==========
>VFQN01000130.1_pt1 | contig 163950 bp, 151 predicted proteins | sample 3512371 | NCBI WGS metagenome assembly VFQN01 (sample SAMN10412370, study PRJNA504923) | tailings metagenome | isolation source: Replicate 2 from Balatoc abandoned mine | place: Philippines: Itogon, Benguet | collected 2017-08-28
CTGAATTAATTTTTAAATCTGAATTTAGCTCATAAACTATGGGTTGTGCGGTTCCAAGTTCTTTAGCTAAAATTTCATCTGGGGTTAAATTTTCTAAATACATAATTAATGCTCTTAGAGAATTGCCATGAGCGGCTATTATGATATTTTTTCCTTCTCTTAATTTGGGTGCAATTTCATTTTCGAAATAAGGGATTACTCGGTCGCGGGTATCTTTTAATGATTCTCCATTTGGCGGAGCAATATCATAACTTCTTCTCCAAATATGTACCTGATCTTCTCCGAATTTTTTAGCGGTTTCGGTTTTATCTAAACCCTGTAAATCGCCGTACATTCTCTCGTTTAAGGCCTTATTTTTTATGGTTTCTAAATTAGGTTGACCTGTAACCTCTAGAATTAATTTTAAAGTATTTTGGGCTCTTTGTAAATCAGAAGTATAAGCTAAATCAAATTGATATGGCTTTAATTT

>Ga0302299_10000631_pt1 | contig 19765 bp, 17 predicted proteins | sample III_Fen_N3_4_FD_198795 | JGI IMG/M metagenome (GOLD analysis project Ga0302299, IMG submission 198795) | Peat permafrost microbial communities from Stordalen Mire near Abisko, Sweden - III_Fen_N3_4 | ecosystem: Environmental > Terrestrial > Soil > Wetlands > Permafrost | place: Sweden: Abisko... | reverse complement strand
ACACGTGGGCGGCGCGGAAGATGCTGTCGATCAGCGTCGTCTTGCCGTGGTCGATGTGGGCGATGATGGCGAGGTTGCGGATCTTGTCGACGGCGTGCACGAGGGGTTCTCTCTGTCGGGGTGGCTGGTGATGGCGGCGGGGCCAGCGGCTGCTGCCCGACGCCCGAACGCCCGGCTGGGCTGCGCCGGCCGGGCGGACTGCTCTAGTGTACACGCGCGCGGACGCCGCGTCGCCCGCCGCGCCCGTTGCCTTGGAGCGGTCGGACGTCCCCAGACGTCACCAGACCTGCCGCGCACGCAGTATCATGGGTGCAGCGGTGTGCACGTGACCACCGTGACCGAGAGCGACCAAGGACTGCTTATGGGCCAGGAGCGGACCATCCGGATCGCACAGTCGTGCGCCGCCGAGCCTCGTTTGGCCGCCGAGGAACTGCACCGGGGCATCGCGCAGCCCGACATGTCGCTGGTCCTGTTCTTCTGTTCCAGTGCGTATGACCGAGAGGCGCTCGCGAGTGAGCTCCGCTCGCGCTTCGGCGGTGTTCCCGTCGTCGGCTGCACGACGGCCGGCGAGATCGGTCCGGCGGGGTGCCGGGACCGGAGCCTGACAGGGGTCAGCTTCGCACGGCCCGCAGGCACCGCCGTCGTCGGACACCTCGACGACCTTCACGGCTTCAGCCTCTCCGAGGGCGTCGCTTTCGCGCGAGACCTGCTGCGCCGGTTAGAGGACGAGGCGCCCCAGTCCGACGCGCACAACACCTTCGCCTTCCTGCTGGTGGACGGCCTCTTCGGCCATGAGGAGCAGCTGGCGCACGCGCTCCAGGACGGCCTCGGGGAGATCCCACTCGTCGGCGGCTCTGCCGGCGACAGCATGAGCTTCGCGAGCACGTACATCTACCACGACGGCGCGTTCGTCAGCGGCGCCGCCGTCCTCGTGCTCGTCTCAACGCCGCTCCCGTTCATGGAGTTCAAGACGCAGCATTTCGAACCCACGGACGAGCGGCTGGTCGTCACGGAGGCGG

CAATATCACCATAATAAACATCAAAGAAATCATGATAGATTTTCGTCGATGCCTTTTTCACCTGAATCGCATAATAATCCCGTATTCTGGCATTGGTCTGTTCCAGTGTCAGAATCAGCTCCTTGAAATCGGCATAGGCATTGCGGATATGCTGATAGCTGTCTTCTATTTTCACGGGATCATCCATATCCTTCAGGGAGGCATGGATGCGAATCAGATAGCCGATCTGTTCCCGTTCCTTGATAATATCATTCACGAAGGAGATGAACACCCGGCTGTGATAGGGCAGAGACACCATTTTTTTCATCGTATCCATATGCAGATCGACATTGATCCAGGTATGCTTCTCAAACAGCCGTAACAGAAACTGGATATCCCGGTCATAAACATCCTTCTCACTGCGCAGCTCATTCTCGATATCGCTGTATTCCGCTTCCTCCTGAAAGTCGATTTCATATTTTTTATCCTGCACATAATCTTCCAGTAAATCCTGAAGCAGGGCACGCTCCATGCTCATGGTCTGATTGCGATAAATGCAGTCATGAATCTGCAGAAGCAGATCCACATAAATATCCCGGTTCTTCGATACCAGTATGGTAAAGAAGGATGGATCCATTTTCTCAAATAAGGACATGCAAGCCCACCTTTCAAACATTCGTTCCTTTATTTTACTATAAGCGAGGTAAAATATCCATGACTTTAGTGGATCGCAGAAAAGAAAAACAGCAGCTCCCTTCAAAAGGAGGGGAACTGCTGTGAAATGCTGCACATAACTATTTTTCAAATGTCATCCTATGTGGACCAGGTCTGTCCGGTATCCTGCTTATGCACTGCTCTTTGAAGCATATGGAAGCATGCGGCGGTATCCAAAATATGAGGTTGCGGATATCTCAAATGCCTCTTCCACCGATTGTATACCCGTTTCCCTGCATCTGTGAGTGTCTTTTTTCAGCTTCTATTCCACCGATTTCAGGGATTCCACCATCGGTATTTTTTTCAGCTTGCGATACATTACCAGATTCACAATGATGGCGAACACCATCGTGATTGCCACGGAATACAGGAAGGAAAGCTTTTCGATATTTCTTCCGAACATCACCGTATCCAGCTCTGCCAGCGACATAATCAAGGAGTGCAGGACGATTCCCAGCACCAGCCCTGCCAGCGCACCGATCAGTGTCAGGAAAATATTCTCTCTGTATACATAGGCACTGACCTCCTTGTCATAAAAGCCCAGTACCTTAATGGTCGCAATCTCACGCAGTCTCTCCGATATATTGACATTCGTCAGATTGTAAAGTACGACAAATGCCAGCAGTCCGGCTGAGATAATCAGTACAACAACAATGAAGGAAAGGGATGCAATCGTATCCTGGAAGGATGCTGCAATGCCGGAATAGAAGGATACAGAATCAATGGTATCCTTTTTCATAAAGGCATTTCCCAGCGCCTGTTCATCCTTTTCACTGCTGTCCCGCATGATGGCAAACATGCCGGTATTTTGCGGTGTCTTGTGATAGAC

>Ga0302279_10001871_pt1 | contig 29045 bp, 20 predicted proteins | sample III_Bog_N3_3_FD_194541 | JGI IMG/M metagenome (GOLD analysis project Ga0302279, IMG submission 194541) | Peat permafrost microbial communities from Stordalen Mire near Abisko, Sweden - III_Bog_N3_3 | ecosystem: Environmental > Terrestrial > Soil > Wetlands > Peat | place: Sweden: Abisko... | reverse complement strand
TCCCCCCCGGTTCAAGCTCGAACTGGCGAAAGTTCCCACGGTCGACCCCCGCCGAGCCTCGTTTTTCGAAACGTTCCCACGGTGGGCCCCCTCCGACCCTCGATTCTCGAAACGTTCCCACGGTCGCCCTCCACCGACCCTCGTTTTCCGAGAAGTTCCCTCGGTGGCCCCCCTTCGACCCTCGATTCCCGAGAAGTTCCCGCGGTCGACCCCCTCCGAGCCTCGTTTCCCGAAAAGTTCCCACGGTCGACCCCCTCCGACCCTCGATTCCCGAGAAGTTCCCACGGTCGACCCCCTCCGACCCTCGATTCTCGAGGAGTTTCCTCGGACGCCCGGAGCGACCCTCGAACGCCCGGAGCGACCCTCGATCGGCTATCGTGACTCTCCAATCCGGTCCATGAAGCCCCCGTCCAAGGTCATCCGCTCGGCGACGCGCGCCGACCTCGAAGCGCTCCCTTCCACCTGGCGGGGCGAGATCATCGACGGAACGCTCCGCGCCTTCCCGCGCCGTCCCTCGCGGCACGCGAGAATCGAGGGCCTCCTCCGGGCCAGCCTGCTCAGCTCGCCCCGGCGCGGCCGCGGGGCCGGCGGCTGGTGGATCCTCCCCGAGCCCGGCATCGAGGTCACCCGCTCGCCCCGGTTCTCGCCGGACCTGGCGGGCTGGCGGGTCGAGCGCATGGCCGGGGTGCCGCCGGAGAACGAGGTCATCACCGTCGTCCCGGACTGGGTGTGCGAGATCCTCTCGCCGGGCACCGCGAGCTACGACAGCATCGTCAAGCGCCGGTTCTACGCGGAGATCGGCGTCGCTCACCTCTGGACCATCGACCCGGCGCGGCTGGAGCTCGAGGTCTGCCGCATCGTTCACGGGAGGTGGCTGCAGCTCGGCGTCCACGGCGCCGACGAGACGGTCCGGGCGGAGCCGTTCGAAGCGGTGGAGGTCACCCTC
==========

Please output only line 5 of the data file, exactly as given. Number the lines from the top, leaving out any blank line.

CAATATCACCATAATAAACATCAAAGAAATCATGATAGATTTTCGTCGATGCCTTTTTCACCTGAATCGCATAATAATCCCGTATTCTGGCATTGGTCTGTTCCAGTGTCAGAATCAGCTCCTTGAAATCGGCATAGGCATTGCGGATATGCTGATAGCTGTCTTCTATTTTCACGGGATCATCCATATCCTTCAGGGAGGCATGGATGCGAATCAGATAGCCGATCTGTTCCCGTTCCTTGATAATATCATTCACGAAGGAGATGAACACCCGGCTGTGATAGGGCAGAGACACCATTTTTTTCATCGTATCCATATGCAGATCGACATTGATCCAGGTATGCTTCTCAAACAGCCGTAACAGAAACTGGATATCCCGGTCATAAACATCCTTCTCACTGCGCAGCTCATTCTCGATATCGCTGTATTCCGCTTCCTCCTGAAAGTCGATTTCATATTTTTTATCCTGCACATAATCTTCCAGTAAATCCTGAAGCAGGGCACGCTCCATGCTCATGGTCTGATTGCGATAAATGCAGTCATGAATCTGCAGAAGCAGATCCACATAAATATCCCGGTTCTTCGATACCAGTATGGTAAAGAAGGATGGATCCATTTTCTCAAATAAGGACATGCAAGCCCACCTTTCAAACATTCGTTCCTTTATTTTACTATAAGCGAGGTAAAATATCCATGACTTTAGTGGATCGCAGAAAAGAAAAACAGCAGCTCCCTTCAAAAGGAGGGGAACTGCTGTGAAATGCTGCACATAACTATTTTTCAAATGTCATCCTATGTGGACCAGGTCTGTCCGGTATCCTGCTTATGCACTGCTCTTTGAAGCATATGGAAGCATGCGGCGGTATCCAAAATATGAGGTTGCGGATATCTCAAATGCCTCTTCCACCGATTGTATACCCGTTTCCCTGCATCTGTGAGTGTCTTTTTTCAGCTTCTATTCCACCGATTTCAGGGATTCCACCATCGGTATTTTTTTCAGCTTGCGATACATTACCAGATTCACAATGATGGCGAACACCATCGTGATTGCCACGGAATACAGGAAGGAAAGCTTTTCGATATTTCTTCCGAACATCACCGTATCCAGCTCTGCCAGCGACATAATCAAGGAGTGCAGGACGATTCCCAGCACCAGCCCTGCCAGCGCACCGATCAGTGTCAGGAAAATATTCTCTCTGTATACATAGGCACTGACCTCCTTGTCATAAAAGCCCAGTACCTTAATGGTCGCAATCTCACGCAGTCTCTCCGATATATTGACATTCGTCAGATTGTAAAGTACGACAAATGCCAGCAGTCCGGCTGAGATAATCAGTACAACAACAATGAAGGAAAGGGATGCAATCGTATCCTGGAAGGATGCTGCAATGCCGGAATAGAAGGATACAGAATCAATGGTATCCTTTTTCATAAAGGCATTTCCCAGCGCCTGTTCATCCTTTTCACTGCTGTCCCGCATGATGGCAAACATGCCGGTATTTTGCGGTGTCTTGTGATAGAC